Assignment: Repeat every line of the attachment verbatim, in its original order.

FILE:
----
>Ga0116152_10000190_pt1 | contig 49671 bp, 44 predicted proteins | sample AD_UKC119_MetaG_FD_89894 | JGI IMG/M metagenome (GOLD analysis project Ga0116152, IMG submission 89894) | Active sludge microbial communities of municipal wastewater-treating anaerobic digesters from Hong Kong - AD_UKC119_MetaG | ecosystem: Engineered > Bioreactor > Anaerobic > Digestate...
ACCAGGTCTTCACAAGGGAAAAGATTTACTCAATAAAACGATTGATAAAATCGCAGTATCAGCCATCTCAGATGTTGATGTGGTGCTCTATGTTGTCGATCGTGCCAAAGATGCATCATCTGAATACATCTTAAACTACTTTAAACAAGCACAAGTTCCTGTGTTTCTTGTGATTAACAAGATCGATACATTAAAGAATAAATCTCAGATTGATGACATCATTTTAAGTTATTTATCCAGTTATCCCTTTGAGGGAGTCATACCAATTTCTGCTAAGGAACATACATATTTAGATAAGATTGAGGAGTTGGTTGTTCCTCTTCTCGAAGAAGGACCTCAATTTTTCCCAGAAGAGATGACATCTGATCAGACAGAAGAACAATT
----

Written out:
>Ga0116152_10000190_pt1 | contig 49671 bp, 44 predicted proteins | sample AD_UKC119_MetaG_FD_89894 | JGI IMG/M metagenome (GOLD analysis project Ga0116152, IMG submission 89894) | Active sludge microbial communities of municipal wastewater-treating anaerobic digesters from Hong Kong - AD_UKC119_MetaG | ecosystem: Engineered > Bioreactor > Anaerobic > Digestate...
ACCAGGTCTTCACAAGGGAAAAGATTTACTCAATAAAACGATTGATAAAATCGCAGTATCAGCCATCTCAGATGTTGATGTGGTGCTCTATGTTGTCGATCGTGCCAAAGATGCATCATCTGAATACATCTTAAACTACTTTAAACAAGCACAAGTTCCTGTGTTTCTTGTGATTAACAAGATCGATACATTAAAGAATAAATCTCAGATTGATGACATCATTTTAAGTTATTTATCCAGTTATCCCTTTGAGGGAGTCATACCAATTTCTGCTAAGGAACATACATATTTAGATAAGATTGAGGAGTTGGTTGTTCCTCTTCTCGAAGAAGGACCTCAATTTTTCCCAGAAGAGATGACATCTGATCAGACAGAAGAACAATT